“Moving this section is a momentous occasion for the carrier programme,” said Ian Booth of the Aircraft Carrier Alliance, which is overseeing the massive project.

“Queen Elizabeth now has a completely unique and distinctive profile and, thanks to the dedication of thousands of workers she will be structurally complete by the end of the year.”

The team from the Aircraft Carrier Alliance invited all the major media players to witness the gigantic structure being lowered into place with millimetric accuracy, billing the occasion as ‘the creation of a carrier’.

“This is a very significant moment in the making of the ship, particularly as she’s an aircraft carrier, because the guys working in the aft island will be operating and controlling all of the aviation activity on this flight deck,” Queen Elizabeth’s Senior Naval Officer Capt Simon Petitt told those present at the lifting ceremony.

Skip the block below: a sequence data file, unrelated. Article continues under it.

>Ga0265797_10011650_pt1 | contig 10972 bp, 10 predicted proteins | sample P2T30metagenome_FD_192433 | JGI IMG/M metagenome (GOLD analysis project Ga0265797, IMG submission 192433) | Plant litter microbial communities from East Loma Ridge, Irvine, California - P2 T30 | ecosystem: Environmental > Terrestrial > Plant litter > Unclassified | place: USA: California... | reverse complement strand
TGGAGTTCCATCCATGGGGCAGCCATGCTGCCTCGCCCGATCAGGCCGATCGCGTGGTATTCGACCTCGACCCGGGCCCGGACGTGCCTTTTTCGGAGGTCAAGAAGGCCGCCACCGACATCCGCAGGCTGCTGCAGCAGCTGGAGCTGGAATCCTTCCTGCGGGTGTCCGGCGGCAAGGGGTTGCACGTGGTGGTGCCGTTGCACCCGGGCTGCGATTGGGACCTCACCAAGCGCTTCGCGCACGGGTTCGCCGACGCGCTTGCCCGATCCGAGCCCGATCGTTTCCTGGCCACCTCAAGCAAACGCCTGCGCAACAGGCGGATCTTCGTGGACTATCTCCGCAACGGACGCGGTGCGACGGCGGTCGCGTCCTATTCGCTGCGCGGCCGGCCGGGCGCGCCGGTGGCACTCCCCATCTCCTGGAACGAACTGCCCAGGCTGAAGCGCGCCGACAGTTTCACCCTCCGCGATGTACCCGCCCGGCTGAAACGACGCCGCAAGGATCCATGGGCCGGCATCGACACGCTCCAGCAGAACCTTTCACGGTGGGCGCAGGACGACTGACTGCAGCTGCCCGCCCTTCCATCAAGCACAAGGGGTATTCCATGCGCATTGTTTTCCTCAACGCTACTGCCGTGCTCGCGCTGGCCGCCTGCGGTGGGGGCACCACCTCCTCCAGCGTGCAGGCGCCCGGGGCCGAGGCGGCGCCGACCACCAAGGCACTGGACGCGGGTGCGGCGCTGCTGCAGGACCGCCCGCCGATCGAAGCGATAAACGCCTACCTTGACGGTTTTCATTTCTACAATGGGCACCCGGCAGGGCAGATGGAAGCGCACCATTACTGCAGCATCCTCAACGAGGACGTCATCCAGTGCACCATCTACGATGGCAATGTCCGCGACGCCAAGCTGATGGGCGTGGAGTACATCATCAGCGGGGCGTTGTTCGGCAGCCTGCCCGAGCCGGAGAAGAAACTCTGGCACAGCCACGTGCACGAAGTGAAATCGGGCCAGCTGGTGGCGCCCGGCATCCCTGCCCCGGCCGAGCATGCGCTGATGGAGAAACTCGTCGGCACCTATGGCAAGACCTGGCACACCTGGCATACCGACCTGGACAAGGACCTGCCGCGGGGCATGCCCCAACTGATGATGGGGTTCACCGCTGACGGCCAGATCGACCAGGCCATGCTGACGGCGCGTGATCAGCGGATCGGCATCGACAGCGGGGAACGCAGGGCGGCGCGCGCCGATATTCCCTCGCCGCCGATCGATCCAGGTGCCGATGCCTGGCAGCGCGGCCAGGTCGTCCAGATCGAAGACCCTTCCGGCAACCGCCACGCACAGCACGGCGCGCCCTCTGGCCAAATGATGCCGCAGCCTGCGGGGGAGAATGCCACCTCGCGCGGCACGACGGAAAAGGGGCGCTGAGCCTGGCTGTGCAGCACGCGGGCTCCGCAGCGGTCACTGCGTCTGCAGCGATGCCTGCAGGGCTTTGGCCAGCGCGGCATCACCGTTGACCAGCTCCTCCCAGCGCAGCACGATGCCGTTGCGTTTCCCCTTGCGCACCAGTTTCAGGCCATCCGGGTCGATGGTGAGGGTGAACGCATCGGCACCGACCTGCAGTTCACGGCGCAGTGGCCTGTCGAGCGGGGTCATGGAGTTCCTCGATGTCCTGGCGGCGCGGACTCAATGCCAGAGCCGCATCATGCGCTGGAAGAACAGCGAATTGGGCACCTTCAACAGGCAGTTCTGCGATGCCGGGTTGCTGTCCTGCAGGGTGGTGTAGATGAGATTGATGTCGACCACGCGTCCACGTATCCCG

“Once we’re fully operational, we will be flying helicopters and jets from all three Services to use the power of the air and the freedom of the ocean to influence those on the land – and that’s the advantage of an aircraft carrier.”

At 10.10am precisely, to the cacophony of apprentices sounding air horns, they saw just that as the island settled on the flight deck, sealing a plaque featuring the insignia of the Royal Navy, Royal Air Force and British Army beneath it.

For although she flies the White Ensign, Queen Elizabeth – and her sister Prince of Wales – are national assets, for use by all three Services.

The F35 Lightning II jets which will be her primary punch will be flown by the Fleet Air Arm and RAF. But her deck will also be used by Army Apaches and troop-carrying Chinooks and Merlins ferrying soldiers and Royal Marines into battle.